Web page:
3 Description
Since January 2017, there have been a number of
advancements in regard to tools, techniques, targets,
and actors in Ukrainian cybersphere. In particular, new
malware proved highly effective against Ukrainian
targets, and significant information on actors in
cyberspace was revealed.
3.1 Tools and techniques
While Ukrainian websites continue to suffer
occasional DDoS attacks in this reporting period, the
most significant technical developments included
widespread ransomware, as well as new malware that
infected high amounts of routers and connected
DDoS attacks have continued to affect Ukrainian
websites. The new attacks target the websites of
governmental institutions and are emblematic of the tit-
for-tat cyberattacks between Moscow and Kiev. These
attacks often follow influential or large-scale events in
the ongoing conflict, or are in response to political
events. DDoS attacks do not require sophisticated skills
and are not particularly damaging to the target. Pro-
Russian or anti-government hacktivists and patriotic
hackers are often behind such attacks. These attacks
usually serve to publicize the hacktivists’ protests
against the Ukrainian government.
Several sophisticated malware linked to the
Ukrainian conflict have been observed since January
2017. The spread of the malware was largely contained
to within Ukraine, but some had global ramifications.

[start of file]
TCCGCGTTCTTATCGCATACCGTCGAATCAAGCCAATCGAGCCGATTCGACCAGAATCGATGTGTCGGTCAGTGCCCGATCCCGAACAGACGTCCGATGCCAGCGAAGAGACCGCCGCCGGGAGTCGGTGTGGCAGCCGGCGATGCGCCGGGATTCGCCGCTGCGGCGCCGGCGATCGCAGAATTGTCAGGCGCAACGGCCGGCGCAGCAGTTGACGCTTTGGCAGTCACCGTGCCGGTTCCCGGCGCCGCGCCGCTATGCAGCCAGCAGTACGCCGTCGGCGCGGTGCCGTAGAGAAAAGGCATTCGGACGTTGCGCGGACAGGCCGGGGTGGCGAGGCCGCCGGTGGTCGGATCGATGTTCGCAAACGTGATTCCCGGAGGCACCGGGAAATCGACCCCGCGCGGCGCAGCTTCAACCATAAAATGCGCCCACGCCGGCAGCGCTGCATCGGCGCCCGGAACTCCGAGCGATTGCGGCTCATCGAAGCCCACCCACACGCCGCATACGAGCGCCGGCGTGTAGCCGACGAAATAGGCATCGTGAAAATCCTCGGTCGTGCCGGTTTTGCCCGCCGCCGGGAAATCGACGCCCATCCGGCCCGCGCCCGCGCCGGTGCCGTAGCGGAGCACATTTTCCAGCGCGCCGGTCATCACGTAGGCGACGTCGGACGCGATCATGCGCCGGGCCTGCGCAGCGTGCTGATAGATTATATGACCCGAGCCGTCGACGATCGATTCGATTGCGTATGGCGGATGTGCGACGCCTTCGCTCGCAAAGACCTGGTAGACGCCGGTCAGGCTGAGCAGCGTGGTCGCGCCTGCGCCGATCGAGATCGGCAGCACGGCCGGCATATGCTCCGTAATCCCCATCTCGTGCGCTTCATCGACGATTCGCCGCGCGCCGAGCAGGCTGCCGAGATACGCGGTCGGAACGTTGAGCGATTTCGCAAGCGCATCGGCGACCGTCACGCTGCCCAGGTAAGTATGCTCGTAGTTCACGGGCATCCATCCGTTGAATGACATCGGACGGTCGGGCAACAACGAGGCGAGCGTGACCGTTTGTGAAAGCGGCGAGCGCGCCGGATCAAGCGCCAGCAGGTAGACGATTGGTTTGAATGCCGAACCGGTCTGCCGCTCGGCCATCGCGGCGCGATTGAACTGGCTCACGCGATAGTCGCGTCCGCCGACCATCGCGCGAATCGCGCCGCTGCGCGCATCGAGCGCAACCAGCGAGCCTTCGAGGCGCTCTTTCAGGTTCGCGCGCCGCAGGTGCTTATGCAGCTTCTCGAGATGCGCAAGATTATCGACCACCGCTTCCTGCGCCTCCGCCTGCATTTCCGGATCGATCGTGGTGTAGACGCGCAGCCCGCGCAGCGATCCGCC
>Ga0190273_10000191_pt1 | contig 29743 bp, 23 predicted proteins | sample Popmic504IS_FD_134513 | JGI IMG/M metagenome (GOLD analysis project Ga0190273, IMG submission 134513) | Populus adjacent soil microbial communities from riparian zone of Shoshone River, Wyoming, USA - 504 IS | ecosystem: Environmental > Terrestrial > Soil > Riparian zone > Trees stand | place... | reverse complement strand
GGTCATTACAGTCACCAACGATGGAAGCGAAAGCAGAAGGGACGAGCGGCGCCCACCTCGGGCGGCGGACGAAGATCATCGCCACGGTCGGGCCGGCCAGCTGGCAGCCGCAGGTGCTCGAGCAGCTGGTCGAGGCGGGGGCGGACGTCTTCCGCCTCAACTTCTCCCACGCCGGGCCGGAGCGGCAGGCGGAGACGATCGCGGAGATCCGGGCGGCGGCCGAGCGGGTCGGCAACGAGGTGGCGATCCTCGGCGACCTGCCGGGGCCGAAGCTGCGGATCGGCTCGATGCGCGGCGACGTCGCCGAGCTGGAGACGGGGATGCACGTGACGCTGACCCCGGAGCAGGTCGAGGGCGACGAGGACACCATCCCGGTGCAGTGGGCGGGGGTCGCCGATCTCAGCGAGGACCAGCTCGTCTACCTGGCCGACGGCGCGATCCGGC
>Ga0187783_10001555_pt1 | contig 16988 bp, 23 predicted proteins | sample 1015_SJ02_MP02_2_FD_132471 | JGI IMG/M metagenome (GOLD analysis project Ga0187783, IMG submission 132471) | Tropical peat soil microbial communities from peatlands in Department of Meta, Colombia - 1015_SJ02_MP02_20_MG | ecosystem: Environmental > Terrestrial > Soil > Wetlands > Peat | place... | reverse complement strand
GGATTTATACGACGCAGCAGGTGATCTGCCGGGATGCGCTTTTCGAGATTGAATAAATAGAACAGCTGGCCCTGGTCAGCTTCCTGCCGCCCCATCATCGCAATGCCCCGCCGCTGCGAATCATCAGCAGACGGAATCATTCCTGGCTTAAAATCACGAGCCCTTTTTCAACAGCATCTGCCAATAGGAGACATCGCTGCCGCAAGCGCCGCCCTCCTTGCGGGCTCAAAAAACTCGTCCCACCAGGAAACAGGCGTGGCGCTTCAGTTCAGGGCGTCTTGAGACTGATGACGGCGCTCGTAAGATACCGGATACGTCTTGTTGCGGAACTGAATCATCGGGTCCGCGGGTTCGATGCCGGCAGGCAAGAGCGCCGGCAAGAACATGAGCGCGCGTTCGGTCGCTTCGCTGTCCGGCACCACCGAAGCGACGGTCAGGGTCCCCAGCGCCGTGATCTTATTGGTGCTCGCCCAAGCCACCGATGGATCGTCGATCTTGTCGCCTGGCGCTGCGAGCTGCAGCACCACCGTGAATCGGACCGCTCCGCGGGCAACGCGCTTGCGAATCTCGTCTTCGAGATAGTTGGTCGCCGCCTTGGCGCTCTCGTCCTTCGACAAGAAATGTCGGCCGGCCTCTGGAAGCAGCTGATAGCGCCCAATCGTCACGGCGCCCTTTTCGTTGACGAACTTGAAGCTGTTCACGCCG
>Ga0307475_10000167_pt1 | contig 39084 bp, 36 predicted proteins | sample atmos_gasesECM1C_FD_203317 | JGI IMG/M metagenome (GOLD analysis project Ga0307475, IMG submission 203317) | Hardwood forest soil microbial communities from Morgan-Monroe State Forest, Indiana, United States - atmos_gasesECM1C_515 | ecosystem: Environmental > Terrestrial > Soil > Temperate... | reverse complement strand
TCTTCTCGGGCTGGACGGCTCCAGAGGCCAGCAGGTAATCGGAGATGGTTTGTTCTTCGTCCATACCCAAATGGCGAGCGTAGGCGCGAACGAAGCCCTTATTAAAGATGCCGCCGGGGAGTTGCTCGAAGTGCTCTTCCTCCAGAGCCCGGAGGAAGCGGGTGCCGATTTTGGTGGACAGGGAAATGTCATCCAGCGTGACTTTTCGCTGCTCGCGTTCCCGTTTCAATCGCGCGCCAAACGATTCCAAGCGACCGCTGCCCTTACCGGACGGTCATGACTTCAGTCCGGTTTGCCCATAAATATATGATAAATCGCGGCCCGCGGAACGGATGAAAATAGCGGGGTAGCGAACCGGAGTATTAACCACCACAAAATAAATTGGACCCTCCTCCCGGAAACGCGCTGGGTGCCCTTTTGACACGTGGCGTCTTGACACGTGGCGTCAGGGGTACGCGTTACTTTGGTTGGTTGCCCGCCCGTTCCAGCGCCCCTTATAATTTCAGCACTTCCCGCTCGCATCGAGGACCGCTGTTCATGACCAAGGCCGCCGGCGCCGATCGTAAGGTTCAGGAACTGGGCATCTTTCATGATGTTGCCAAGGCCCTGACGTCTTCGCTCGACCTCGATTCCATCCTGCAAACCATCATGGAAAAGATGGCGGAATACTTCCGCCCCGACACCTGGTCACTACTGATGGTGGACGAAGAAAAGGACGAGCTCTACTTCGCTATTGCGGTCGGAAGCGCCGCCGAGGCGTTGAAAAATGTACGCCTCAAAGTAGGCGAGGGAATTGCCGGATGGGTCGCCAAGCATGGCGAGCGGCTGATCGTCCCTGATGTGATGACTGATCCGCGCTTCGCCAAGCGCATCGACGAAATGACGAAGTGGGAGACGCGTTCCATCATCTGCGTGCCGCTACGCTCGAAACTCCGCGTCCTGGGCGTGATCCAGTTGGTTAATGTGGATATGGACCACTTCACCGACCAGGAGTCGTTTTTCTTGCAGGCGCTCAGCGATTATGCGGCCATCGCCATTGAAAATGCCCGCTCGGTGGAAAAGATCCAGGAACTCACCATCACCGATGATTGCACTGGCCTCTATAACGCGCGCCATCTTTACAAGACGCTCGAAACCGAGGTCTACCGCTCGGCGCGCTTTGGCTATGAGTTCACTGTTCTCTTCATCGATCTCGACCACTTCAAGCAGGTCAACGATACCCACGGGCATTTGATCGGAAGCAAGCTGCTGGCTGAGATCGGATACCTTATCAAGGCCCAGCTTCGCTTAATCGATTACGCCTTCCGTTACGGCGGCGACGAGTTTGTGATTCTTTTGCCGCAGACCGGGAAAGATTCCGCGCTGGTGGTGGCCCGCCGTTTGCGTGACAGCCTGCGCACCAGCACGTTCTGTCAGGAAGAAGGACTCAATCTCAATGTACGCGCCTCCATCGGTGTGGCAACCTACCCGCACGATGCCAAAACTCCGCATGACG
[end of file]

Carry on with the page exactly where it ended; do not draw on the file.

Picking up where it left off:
Five new malware have been identified since January
CrashOverride3 was the malware used to attack
the Ukrainian power grid in December 2016.
CrashOverride has a modular framework that enables it
to adapt to its environment. The malware was not
specifically designed for the Ukrainian power grid and
can be easily reused against other industrial targets.
CrashOverride is composed of a backdoor and several
modules. It is designed to access the Industrial Control
3 CrashOverride is also known as Industroyer.
4 NotPetya is also known as Diskcoder.C, ExPetr, PetrWrap and Petya.
5 For more information on WannaCry, please see Baezner, Marie
(2018): Hotspot Analysis: Cyber disruption and cybercrime:
System (ICS) of its target remotely. The malware is
designed without any function to exfiltrate data, which
suggests that its objective is not cyberespionage, but to
cause damage. One module works to remove data and
overwrite the ICS configurations, rendering the ICS
unusable. It is possible that the attack on the power grid
in December 2016 was to test the malware. The
cybersecurity firm Dragos Inc. attributed CrashOverride
to Sandworm (Cherepanov, 2017b; Dragos Inc., 2017;
Greenberg, 2017a).
NotPetya4 is a worm that has the appearance of
a ransomware. When in use, the worm distracted its
targets from other cyberespionage campaigns and/or
disruptive attacks. The malware spread throughout
Ukraine, before infecting computers in other countries.
In total, NotPetya infected approximately 17,000
computers worldwide of which 12,500 were Ukrainian
(Palmer, 2017). Some of the code from NotPetya was
taken from known ransomware, referred to as Petya, to
make it look like the same tool. NotPetya also borrowed
features from the WannaCry5 ransomware, for example
the use of the EternalBlue exploit (Hern, 2017b). Unlike
the other ransomware tools, NotPetya encrypted the